Music is a language that transcends logic, yet it requires rigour and calculated study before expression can flourish.
Delving deep into a new piece of music can bring about a range of feelings – from sheer delight to utter frustration – depending on one’s reasons for needing to learn the piece, and how close the deadline is.
I tend to read a musical score at the piano before I listen to any recording of it. I don’t like it when another version of a piece interferes with my practice, as I may try to unconsciously emulate it.
However, I do enjoy listening to other interpretations for inspiration once I have played through the music a few times.
Some people may find music notation daunting and incomprehensible, though there are many fine musicians who don’t read, particularly those from cultures with aural traditions. Nevertheless, the ability to sight-read will serve a performer well if they need to learn the music quickly. It also increases one’s confidence by developing their musical independence.
Semantics aside, the dots on the page aren’t music. It’s the performer who brings life to music. A performer’s craftsmanship is dependent on their imagination and skill. The music exists only through its maker and when one makes music through collaboration with others it truly comes alive. It is one of the most valuable experiences when it is shared.
The appreciation of music heightens one’s senses. I am sensitive to the sounds of rain, to the rhythm of people’s feet walking through corridors, and I have a habit of identifying the pitch of everyday noises like pedestrian crossings, screeching of car tyres, and bird calls. Yes, it’s weird but I’ve learnt to notice such things. I would say I’m a good listener.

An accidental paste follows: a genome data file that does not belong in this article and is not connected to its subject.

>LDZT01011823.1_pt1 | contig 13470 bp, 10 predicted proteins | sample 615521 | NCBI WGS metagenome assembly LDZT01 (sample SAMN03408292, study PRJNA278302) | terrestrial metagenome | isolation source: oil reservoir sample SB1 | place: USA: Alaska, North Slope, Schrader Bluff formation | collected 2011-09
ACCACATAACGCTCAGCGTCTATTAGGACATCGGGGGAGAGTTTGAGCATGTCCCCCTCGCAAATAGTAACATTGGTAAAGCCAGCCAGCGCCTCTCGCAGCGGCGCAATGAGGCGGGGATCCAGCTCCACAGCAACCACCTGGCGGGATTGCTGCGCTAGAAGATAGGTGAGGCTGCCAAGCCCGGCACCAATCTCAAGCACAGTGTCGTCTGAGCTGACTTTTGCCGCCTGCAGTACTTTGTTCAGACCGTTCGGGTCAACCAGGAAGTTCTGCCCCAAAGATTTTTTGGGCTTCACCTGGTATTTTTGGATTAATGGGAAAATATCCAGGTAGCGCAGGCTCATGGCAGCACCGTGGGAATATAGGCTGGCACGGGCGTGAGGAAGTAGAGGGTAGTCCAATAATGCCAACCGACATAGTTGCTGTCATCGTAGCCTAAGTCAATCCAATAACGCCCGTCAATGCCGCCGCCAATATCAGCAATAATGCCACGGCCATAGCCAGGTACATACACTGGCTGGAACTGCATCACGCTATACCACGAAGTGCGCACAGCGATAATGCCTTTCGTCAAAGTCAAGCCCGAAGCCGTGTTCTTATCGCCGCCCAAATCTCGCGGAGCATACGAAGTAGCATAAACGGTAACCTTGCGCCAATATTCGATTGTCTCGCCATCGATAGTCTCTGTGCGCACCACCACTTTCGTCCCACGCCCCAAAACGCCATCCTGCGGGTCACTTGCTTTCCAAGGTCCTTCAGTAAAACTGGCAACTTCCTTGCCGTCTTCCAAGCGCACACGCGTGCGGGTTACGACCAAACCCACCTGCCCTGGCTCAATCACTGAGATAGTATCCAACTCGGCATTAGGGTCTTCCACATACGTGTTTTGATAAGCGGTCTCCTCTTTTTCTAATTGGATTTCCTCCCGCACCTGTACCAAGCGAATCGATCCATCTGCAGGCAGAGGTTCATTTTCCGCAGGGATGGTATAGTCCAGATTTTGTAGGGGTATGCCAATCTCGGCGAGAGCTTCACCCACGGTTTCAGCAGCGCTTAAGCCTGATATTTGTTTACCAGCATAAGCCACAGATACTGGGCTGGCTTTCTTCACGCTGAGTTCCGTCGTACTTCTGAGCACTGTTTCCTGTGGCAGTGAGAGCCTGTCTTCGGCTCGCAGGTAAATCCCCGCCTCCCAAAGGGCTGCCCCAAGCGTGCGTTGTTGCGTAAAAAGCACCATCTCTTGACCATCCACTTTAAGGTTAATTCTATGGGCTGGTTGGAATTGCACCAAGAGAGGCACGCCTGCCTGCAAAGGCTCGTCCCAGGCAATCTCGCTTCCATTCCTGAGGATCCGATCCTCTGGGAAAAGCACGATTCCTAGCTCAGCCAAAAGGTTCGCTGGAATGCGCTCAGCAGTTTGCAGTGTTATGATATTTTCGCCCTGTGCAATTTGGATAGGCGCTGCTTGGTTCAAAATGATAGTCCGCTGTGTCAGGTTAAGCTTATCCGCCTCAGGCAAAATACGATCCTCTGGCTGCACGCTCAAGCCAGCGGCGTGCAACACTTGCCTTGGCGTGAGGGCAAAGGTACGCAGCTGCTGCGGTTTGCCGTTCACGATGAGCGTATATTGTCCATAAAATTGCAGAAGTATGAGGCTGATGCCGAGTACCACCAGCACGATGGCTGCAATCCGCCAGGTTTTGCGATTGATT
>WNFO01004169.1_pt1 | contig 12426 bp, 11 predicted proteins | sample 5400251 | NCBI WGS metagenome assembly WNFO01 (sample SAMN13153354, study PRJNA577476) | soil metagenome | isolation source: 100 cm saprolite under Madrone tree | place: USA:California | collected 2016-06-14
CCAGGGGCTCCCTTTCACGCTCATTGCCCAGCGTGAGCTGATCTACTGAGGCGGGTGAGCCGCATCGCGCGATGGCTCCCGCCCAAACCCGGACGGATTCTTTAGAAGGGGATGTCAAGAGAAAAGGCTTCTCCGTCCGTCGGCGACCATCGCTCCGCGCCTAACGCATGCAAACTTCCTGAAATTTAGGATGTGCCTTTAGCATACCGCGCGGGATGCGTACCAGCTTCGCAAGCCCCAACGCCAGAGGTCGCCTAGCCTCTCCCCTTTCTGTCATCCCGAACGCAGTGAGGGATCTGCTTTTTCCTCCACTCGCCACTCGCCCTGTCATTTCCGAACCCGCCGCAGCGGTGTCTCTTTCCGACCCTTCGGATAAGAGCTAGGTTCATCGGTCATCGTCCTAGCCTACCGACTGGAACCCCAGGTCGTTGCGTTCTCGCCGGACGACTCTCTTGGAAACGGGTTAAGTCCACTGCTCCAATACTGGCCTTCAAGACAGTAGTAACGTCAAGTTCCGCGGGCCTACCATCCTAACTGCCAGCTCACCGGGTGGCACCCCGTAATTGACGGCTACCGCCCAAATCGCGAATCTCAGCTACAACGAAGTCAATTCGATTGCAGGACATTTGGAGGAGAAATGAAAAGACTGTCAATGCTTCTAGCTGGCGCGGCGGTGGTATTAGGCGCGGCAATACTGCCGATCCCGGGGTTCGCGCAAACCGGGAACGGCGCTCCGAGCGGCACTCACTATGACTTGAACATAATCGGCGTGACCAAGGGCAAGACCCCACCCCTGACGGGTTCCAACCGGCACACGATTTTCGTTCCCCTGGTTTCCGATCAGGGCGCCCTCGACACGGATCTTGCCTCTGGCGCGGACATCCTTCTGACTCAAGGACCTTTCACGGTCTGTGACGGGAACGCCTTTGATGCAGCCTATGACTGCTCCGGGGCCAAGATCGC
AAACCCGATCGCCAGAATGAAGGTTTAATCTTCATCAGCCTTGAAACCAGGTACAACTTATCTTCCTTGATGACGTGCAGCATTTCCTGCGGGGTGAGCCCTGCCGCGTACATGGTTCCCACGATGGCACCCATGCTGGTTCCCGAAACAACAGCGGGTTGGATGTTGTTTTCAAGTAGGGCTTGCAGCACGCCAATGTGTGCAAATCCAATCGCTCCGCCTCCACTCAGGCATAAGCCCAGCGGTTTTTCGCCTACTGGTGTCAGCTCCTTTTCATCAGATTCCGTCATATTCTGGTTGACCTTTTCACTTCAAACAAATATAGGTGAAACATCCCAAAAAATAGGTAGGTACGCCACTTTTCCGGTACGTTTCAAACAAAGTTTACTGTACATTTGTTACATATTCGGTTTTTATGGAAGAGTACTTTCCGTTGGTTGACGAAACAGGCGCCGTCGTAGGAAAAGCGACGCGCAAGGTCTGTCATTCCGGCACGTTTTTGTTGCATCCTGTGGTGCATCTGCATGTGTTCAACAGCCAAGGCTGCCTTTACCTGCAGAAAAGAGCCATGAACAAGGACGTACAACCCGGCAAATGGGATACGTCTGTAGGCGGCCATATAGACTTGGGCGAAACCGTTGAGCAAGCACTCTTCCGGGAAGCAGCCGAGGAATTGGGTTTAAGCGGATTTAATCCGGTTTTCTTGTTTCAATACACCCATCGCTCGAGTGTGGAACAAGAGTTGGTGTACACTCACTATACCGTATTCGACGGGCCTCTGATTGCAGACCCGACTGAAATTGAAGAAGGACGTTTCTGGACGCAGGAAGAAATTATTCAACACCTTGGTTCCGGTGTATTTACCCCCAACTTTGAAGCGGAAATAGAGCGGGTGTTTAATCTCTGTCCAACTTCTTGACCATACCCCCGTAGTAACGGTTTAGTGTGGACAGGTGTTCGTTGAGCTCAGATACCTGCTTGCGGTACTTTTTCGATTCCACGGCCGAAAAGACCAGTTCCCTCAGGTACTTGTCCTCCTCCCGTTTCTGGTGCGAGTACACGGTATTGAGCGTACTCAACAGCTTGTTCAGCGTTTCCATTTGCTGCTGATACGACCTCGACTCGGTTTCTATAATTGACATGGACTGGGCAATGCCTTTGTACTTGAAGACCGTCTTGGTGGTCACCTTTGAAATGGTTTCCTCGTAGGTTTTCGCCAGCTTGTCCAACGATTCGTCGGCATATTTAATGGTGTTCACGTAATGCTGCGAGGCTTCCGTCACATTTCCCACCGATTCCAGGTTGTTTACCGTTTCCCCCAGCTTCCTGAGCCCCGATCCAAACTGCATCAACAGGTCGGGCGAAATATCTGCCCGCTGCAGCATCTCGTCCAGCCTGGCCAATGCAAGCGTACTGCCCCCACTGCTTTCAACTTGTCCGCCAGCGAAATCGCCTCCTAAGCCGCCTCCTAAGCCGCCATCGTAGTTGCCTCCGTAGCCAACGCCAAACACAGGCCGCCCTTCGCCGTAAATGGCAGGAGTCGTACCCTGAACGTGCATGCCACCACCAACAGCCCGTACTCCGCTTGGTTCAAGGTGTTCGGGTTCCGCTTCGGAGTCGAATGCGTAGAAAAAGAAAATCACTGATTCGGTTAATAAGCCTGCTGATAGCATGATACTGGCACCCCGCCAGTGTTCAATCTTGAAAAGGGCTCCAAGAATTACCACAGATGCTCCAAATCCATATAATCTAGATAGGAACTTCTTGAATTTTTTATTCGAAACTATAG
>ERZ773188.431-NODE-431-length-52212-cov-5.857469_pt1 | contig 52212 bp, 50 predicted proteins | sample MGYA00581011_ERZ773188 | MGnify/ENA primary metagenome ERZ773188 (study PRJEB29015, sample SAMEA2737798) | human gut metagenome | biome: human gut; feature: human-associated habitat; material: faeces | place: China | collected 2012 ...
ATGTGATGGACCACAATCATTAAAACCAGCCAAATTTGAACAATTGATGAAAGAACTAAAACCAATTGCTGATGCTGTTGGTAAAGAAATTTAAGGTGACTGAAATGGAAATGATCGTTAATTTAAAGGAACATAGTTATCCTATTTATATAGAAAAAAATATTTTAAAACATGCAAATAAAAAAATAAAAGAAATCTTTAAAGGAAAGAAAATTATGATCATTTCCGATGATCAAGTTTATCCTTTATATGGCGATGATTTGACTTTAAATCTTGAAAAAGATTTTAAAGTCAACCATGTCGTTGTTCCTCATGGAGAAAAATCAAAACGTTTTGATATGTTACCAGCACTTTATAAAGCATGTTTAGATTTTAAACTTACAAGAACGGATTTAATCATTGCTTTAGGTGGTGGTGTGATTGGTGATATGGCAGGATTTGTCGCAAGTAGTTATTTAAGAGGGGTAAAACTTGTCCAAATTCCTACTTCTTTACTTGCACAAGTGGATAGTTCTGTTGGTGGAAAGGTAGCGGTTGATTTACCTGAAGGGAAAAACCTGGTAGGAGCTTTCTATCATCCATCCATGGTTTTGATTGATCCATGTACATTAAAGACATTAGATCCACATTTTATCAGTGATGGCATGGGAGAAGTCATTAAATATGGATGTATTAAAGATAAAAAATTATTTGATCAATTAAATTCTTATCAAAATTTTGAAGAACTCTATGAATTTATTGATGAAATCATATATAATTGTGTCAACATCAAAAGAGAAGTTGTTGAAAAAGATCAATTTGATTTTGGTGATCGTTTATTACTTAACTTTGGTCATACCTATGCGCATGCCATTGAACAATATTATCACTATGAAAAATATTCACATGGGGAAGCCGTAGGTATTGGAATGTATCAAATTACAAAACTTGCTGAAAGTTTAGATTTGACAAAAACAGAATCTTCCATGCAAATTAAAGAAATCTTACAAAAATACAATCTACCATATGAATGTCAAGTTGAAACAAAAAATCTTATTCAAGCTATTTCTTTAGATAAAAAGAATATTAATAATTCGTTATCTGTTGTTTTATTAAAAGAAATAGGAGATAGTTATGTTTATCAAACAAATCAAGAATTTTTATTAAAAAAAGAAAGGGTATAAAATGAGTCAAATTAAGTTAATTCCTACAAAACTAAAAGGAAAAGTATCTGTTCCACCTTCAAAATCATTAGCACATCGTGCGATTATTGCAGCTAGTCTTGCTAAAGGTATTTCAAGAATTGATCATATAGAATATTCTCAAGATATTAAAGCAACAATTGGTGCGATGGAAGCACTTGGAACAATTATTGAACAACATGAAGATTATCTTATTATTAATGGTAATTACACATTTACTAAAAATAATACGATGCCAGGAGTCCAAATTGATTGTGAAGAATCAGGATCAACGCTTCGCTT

Shinichi Suzuki’s method of teaching endorses proactive listening to a work to establish familiarity before playing a single note.
I see immense value in this method, and I know it works as I myself was mentored by a Suzuki piano teacher who ran a very successful studio in Sydney.
However, I choose to study new music from a score, partly to keep my sight-reading abilities intact, and because I feel it’s the best way to allow my unique interpretation.
The internet is laden with covers of other people’s music and singers who try to mimic their favourite star.
While there is merit in being able to sound like someone else, arguably there is something unique that every performer can contribute to their artistic landscape. Why would you want to be a copy?
“I am the one thing in life I can control. I am inimitable, I am an original…” – Lin Manuel Miranda (Hamilton, 2016)
Sadly, few people dig deep enough to discover what their niche is; they’re too busy trying to be somebody else. It’s important to respect the composer’s artistic intention, but it is vital to one’s own artistry to find themselves within a piece of music.
Discover your own interpretation through rigour and persistence, and enjoy the process of creating yourself.